How the Ikea Monkey in a Sheepskin Jacket Changed Visual Culture Forever

It was the image that launched a thousand memes, with the hapless monkey turning up in everything from the Ikea catalogue to Edward Hopper’s Nighthawks. It is a story seared into the internet’s collective memory, and reveals much about the power of a photograph in the digital age.

A monkey, particularly one that is fashionably dressed in a sheepskin jacket, is difficult to forget. Put it down to the staggering ninety-six per cent match between the genome of the great ape species and that of humans, or to the uncanny exuberance of an animal wearing any clothes at all, but a monkey in garb has the power to capture our imagination like no other. It is perhaps unsurprising, then, that the sight of the swaddled monkey in question is seared into my brain forever. Spotted on 9 December 2012 at a branch of Ikea in Ontario, Canada, it wasn’t long before the image became an internet sensation. 

Snapped by local punter Bronwyn Page and swiftly uploaded to Twitter, it was the image that launched a thousand articles, followed by an incessant swarm of memes. “Shearling Coat-Wearing Monkey Found Wandering Around Canadian Ikea”, Gawker reported at the time. “The unnamed monkey is seven months old, and no one was really sure how it got there. Or why it was wearing such a great coat,” Buzzfeed blared. A parody Twitter account, supposedly belonging to the monkey itself, was set up, with their first tweet poking fun at the furore: “What’s all the fuss about? #ikea”

“It took just one image to ensure that the entire internet was watching”

The following day, the answers began to trickle in. The monkey was—rather aptly—named Darwin (after Charles), and had been left in his owner’s car while they did a spot of shopping. What the owner hadn’t banked on was the monkey’s deft ability to unlock the vehicle and hop out into the carpark, where he began to attract attention from the public. Only a handful of people were there to witness Darwin’s curious get-up firsthand, but that didn’t matter. It took just one image to ensure that the entire internet was watching.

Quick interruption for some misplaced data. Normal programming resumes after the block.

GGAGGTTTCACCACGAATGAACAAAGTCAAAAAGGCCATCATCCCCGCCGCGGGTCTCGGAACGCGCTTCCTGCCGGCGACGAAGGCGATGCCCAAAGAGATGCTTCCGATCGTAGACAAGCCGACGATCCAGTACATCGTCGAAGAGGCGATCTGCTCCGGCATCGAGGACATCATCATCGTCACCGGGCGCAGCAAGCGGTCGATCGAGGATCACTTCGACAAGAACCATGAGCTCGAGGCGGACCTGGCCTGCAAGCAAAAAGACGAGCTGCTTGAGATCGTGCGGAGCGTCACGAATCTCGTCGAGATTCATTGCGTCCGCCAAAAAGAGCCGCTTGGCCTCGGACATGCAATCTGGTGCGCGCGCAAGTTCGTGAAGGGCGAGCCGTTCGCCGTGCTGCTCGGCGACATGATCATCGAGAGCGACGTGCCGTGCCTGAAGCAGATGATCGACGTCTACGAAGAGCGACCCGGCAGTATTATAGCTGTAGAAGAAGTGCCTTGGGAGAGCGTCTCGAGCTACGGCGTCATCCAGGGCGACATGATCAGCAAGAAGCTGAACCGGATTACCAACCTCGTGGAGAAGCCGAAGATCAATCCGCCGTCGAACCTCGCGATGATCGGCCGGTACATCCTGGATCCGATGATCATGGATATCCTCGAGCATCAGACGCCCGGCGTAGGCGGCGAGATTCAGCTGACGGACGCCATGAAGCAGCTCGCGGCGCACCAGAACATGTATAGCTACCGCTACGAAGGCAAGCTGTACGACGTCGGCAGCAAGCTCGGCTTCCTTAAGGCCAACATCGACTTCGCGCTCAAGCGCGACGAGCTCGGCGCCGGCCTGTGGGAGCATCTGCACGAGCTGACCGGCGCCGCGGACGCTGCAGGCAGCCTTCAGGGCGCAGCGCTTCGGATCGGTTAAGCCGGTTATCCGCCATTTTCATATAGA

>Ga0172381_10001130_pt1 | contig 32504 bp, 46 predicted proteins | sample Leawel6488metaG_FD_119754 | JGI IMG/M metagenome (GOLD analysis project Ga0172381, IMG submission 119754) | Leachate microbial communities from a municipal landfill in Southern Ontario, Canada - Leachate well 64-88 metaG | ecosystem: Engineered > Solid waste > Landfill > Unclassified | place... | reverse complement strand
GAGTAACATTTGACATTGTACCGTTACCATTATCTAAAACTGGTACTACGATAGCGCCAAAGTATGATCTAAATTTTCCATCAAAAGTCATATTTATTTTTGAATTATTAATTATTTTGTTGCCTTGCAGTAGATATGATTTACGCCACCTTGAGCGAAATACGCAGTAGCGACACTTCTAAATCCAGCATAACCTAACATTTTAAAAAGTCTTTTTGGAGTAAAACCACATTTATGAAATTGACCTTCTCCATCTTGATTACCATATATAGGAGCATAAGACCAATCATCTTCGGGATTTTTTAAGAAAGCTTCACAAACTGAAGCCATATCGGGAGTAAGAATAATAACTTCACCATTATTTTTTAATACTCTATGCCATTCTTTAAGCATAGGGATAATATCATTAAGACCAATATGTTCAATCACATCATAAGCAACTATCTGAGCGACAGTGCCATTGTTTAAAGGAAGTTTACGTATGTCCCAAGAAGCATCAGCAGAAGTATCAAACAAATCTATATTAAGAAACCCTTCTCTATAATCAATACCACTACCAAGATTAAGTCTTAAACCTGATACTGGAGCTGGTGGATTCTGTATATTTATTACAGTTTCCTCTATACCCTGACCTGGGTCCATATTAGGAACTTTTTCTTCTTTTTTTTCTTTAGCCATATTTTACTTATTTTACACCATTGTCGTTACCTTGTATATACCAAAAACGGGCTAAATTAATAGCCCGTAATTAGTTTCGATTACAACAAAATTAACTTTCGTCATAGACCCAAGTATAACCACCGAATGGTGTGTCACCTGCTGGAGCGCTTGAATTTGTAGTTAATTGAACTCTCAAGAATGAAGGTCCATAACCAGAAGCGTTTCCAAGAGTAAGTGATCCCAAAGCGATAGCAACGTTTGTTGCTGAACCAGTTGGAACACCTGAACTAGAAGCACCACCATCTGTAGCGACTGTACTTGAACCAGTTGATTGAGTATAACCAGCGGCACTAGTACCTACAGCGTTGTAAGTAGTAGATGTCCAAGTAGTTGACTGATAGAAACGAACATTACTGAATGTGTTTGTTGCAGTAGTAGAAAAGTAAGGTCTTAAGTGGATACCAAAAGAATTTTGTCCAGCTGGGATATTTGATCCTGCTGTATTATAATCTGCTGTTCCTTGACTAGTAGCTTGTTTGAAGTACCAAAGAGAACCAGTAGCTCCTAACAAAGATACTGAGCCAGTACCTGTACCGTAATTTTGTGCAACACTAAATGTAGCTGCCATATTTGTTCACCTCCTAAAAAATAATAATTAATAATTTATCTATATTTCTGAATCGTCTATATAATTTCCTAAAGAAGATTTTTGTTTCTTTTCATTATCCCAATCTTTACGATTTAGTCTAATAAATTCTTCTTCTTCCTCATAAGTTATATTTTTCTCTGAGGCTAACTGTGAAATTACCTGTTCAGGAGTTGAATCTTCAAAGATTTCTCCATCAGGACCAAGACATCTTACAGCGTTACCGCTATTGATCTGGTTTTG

It is a curious moment to look back on now, at a time when “going viral” has become part of our everyday lexicon. In 2012, Twitter boasted 185 million users; presently, 1.3 billion accounts have been created. Viral posts will receive thousands of retweets and shares, as a wider collective consciousness asserts itself through the affirmation of the group. These points of connection are inevitably simplistic but undeniably grabby. And what could be more universally appealing than a monkey in a sheepskin jacket? 

Reminiscent of the classic toy depicting a monkey with a miniature cymbal, popular from the mid-1950s onwards, the story evoked a childlike glee at the sight of a primate dressed as a human. There is an undeniable synergy between the blandly ubiquitous familiarity of Ikea, remarkably consistent across its 267 stores in twenty-five countries, and the seemingly universal popularity of Darwin the monkey. He is not just the monkey in the jacket, but the monkey spotted at Ikea; the internationalism of the Swedish retailer cannot be overlooked in his rise to fame. 

“The story signalled a shift in our contemporary visual culture, at a time when the news and social media were rapidly colliding”

Cue countless cut-out Darwins pasted into digital scenes from the Ikea catalogue. His easily recognisable profile has also found its way into famous works of art, from Edward Hopper’s Nighthawks to Damien Hirst’s shark in formaldehyde. Even before he had been rehoused in a local primate sanctuary (where he remains to this day), this monkey had become much more than an animal in need of rescue. Like all good memes, he was adaptable to any number of scenarios, and just absurdist enough to offer some relatable light relief. 

Darwin, the monkey in the shearling coat at Ikea, has entered into the internet’s collective memory. The story signalled a shift in our contemporary visual culture, at a time when the news and social media were rapidly colliding to create a new form of digital consumption. The power structures of reporting have continued to dissolve, and the immediacy of an image can be all that counts in the age of algorithms and ruthless popular opinion. Memes might seem meaningless but they hint at a desire for wordless unanimity, when political division pushes us to find even the most fleeting of connections.